The rain seemed to be back on our path again and for the next four days, in the wee hours of the morning, it came down. Always starting with an ever so light drizzle, it gave us time to wake up and make the dash outside to save the washing from an unnecessary drenching. The only good thing was it seemed to stick to this time slot and the rest of the day was fine and sunny. Just meant the tent was often packed away wet.

Got it all
From Praia de Mira to Sao Pedro de Moel (101km; 460m) we experienced every possible sort of road imaginable. From perfectly flat gliding highways to the bumpy nightmare of patchwork globs of bitumen. We literally follow the N109 until just after Figueira da Foz and then headed straight towards the coastal road. Surprisingly enough, we even came across a few spanking new cycle paths which was instant relief from the hair-brain antics of some of the truck drivers. There are more local cyclists in the coastal regions, but still not very many women on bikes, so girls, you can expect to get stared at should you embark on a similar journey.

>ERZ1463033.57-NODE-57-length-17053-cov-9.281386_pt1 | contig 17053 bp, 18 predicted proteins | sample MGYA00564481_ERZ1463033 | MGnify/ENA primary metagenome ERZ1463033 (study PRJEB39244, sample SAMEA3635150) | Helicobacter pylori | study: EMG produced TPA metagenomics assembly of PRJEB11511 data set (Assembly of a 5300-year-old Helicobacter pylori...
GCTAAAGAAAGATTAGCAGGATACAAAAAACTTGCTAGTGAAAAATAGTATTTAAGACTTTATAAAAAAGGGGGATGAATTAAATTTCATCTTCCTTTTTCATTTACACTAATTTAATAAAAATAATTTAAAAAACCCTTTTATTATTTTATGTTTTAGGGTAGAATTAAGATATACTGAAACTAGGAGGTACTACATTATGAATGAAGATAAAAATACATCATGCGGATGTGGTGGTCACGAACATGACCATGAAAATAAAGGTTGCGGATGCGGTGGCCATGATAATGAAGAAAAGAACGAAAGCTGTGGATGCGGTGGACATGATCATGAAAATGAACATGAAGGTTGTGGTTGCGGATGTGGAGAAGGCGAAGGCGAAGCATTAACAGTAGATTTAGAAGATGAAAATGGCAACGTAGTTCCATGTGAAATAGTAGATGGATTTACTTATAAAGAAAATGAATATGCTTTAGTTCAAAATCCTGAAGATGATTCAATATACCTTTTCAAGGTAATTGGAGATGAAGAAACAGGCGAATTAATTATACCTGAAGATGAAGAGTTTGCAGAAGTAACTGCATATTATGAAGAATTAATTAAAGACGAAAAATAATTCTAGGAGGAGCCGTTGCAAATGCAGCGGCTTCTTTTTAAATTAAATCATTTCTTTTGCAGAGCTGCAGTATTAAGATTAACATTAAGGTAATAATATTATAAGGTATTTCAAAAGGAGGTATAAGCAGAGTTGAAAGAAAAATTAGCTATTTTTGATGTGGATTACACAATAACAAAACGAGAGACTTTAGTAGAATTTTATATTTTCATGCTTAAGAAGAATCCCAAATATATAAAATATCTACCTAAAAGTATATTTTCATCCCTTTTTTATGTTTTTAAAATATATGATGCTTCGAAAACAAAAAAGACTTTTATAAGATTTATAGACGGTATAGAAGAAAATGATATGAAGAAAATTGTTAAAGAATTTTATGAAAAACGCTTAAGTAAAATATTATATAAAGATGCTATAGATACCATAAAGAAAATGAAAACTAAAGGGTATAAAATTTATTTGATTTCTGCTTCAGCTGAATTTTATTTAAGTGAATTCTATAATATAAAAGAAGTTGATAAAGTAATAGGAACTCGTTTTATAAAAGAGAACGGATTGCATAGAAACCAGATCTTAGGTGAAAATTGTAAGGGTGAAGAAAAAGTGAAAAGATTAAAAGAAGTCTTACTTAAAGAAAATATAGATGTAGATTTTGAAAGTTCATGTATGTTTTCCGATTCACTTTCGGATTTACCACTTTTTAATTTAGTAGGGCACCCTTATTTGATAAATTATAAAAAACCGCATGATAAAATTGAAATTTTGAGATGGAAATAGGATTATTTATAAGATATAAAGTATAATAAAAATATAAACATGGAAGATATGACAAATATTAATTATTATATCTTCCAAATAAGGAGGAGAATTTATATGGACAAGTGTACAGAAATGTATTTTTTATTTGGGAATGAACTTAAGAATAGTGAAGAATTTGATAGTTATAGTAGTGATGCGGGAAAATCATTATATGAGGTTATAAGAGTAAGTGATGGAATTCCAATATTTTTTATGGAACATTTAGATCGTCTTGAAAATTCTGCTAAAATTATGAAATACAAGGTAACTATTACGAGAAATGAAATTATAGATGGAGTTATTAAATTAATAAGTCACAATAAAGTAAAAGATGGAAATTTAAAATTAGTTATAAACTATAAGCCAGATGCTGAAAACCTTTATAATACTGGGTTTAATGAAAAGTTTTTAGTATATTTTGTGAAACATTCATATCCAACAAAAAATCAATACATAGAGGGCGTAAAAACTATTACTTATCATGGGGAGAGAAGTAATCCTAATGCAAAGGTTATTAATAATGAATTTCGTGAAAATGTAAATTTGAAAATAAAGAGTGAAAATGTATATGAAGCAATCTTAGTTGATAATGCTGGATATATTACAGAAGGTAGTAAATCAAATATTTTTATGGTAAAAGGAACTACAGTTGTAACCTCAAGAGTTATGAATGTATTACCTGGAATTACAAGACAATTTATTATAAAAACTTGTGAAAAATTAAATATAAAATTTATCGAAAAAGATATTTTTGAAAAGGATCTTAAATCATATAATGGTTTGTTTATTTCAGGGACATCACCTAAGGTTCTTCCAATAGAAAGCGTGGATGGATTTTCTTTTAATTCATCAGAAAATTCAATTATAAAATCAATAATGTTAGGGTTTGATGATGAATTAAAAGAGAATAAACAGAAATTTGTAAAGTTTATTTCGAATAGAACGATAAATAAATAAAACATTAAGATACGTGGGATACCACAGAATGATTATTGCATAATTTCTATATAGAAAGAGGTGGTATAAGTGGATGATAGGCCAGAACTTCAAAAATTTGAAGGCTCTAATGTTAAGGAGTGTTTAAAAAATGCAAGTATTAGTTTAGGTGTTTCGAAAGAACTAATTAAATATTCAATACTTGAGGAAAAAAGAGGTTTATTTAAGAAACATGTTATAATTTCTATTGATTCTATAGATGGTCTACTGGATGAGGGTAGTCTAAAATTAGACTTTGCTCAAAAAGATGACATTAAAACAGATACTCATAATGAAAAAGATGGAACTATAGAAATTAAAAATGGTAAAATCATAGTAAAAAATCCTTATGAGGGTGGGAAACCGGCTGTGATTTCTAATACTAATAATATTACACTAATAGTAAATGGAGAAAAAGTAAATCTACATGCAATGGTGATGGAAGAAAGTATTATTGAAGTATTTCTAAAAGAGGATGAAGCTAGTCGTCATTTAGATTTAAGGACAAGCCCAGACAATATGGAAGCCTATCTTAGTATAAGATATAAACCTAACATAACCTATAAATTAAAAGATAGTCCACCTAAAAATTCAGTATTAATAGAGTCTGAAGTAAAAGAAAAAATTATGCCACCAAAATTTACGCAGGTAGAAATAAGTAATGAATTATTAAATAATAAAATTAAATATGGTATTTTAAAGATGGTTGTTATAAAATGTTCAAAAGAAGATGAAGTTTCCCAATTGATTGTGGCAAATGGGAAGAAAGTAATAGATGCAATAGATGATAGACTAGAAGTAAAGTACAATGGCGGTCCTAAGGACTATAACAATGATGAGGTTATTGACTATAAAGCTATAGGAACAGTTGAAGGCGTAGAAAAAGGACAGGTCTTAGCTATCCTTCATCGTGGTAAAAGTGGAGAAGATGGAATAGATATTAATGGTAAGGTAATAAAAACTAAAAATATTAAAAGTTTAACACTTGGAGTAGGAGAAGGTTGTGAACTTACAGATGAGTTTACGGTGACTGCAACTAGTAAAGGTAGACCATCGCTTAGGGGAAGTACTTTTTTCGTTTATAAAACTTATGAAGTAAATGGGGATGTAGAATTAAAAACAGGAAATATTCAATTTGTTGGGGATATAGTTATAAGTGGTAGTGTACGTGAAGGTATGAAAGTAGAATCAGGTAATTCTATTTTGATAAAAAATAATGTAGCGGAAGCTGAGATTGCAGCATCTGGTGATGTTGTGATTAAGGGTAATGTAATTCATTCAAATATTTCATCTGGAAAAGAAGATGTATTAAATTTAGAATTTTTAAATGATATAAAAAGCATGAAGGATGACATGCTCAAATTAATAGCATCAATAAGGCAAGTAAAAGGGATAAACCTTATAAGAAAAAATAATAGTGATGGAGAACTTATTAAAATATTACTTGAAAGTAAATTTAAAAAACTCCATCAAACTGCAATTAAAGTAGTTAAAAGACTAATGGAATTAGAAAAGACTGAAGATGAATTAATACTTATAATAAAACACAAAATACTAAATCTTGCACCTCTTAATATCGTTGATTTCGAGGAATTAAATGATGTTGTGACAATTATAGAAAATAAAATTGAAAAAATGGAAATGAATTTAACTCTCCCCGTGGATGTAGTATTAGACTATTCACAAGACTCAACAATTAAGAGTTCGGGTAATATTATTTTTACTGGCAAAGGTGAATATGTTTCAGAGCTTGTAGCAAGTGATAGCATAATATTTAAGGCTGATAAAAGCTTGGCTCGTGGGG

By this stage in the trip, the cold temperatures, the damp clothing and sitting surfaces had had its toll with me and a UTI (Urinary Track Infection) was on the cards. Coupled with a bout of diarrhea, stomach cramps and nausea, I wasn't in the best of moods. The campsite had obviously had its own bashing from the weather and there were channel grooves dug by frantic campers all over the place. After previous experiences, we chose a high and dry-ish spot hoping that the overcast skies would clear. It was obvious we were in the middle of a tourist area as the prices in the supermarkets had almost doubled and the bread at the campsite store cost more than in a Dutch bakery. In general, Portugal is considerably cheap: coffee - €0.50 / tap beer : €0.80/ 200g baguette - €0.40/ fruit & vege for the day €4.00 in total.

We left the next day for Peniche (86km; 583m) and were blessed with beautiful blue skies. The coast line was stunning and you could see why thousands of travellers flock to this area every year. there are plenty of apartments for sale or in the process of being built for any of you wanting to invest. In fact the whole of Portugal is up for grabs by the looks of it. We wanted to stay a couple of days at the campsite on a beachfront road but the non-stop barking dogs, sand flies, mosquitoes, snails that thought our tent was a direct highway to the fig tree behind us, forced us to cut it short. Our next plan was to get to Lisbon as soon as possible. One thing going for the campsite was the restaurant; not only were we impressed, but it appeared to be a favourite with the locals too.